I’m an African woman whether you perceive me or not…
I’m aware of you war speak in the neighbourhoods of our old masters,
I’m an African woman whether you able to conceive me or not…
I’m aware of your fears in the unsavoury words of soiled plasters
Thanks but no thank you…
I am the African woman with a deep and broken voice, so what?
I am the African woman, the thorn in your self righteous cis-gender skin,
I am the African woman, bearer of broad shoulders, that carry me forth,
That carry you too, that carries us all, blind as we were in binary fixation,
You love your order and hate what you call, “your disorder!” that you say
Unsettles everything even Mother Earth but we are all mother earths…
‘You could hide the noise you provoke in the densest jungle, out of sight!
You could, for our sakes, not speak your name so we may feel right about
Ourselves, our ways of life before you came along.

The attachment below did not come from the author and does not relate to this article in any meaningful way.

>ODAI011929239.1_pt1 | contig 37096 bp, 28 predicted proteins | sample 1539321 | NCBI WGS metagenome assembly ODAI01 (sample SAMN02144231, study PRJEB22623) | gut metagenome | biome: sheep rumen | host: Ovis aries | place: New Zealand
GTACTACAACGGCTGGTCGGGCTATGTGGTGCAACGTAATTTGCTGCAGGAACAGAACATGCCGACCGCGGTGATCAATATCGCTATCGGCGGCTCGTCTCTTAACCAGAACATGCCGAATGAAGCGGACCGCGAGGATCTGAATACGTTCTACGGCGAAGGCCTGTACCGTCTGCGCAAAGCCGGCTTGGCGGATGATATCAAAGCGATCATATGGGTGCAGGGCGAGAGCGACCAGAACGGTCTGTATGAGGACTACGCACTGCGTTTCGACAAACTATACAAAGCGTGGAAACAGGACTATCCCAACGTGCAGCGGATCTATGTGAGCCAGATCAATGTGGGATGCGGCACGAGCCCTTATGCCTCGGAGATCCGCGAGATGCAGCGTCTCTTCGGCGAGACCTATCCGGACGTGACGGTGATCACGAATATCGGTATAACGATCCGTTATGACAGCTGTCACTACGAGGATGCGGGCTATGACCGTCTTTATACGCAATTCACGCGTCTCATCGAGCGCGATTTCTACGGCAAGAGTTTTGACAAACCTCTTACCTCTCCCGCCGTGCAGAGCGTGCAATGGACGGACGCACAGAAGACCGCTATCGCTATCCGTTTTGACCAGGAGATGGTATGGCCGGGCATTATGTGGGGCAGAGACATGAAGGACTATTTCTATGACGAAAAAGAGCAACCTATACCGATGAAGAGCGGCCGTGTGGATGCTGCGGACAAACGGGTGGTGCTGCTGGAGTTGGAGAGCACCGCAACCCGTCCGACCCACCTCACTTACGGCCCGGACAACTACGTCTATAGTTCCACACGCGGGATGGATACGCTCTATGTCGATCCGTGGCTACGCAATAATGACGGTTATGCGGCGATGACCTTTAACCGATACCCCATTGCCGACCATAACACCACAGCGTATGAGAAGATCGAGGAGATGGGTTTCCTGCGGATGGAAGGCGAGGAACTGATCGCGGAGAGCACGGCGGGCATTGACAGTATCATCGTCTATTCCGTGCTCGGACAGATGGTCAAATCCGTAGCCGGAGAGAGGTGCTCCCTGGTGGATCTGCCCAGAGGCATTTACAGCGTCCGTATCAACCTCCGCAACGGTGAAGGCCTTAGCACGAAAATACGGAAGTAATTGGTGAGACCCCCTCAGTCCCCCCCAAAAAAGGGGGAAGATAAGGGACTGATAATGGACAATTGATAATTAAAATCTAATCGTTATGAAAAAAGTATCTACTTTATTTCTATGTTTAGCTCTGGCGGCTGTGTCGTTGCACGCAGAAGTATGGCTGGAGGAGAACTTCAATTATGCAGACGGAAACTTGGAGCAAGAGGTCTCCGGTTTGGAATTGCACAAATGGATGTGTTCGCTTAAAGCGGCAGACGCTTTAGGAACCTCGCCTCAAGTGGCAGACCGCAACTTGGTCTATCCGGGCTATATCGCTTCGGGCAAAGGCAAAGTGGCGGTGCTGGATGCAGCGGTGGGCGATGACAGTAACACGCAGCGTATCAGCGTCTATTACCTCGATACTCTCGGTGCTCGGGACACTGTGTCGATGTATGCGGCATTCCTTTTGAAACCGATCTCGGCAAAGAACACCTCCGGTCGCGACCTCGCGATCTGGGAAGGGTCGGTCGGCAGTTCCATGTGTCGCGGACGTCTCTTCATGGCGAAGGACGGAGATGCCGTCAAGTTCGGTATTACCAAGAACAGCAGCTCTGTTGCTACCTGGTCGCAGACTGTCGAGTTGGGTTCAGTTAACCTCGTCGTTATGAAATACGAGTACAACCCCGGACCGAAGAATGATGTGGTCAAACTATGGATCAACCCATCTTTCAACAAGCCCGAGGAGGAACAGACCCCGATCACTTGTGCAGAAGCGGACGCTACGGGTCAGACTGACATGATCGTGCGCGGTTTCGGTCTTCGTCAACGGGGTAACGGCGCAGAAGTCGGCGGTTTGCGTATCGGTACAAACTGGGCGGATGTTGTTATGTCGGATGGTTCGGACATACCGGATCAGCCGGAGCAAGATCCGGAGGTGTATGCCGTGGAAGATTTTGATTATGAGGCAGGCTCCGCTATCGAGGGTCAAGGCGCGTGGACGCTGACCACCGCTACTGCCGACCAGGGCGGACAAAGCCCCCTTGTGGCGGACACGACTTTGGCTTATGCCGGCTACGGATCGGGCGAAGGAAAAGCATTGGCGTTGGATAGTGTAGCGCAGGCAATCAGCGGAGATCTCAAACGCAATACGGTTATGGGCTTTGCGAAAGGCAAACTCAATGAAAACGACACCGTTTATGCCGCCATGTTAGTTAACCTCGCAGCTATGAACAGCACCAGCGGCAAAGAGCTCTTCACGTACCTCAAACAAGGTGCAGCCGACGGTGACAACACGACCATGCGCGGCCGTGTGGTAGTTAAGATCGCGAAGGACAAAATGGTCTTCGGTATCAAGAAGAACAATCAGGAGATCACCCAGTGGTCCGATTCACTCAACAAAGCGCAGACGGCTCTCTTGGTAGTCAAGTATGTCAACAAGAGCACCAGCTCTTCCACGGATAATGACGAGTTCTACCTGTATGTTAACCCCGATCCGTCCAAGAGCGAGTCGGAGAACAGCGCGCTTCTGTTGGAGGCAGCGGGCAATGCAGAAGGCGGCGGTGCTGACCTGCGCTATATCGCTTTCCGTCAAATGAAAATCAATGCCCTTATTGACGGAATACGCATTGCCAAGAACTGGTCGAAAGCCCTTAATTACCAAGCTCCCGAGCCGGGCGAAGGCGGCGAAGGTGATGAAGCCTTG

You could have walked on by when in our selfishness we rebuffed you with
Vicious insults and laughed at our own insipid insults cast your way…’
Thanks but no thanks…
I am an African woman and proud. I am the descendant of proud women of
Strength: Healers, warriors, life givers, peace brokers who have sported a
Tash proudly in the face of narrow streamed conventions all cissexual. I am,
I am, I am Amina of Zaria, Tara the saviour, Oya of Niger and Benue Rivers,
Moremi of Ajasoro fame and Fumilayo Kuti of the Kalakuta Republic…
So what, if I dare to say so myself… I am an African woman after all.
I am the woman you desire whom because of your desire you must in turn,
Hate and hate for you face saving pride. Can you have forgotten aready that:
‘Pride is the beginning of the end, of ruination, or cataclysmic erasure of self!’
Hold a moment:
Are you a closet lesbian? Are you a closet gay man? Are you closer straight or
Are you closeting something or the other that you dare not speak of in broad
I am the African woman, the woman that stands proud on the battle field of
Will, words and if must do, war… Of Kiriji, of Aresa, of Gbogun, of two world
Wars, of Egba, of Ede, of Oshogho you name them, I’ve been there shoulder to
Shoulder with the warriors of all time…
So you did not know. So you did not hear. So you saw to it that no chronicle was
Ever to be kept, nor my name spoken but so far, I’m doing well enough by me,
By you my sisters, by you my brothers. To all your slurs just this…
Thanks but no thank you…
I’m doing well enough all by myself… I am an African woman, aren’t I?
Mia Nikasimo © September 2010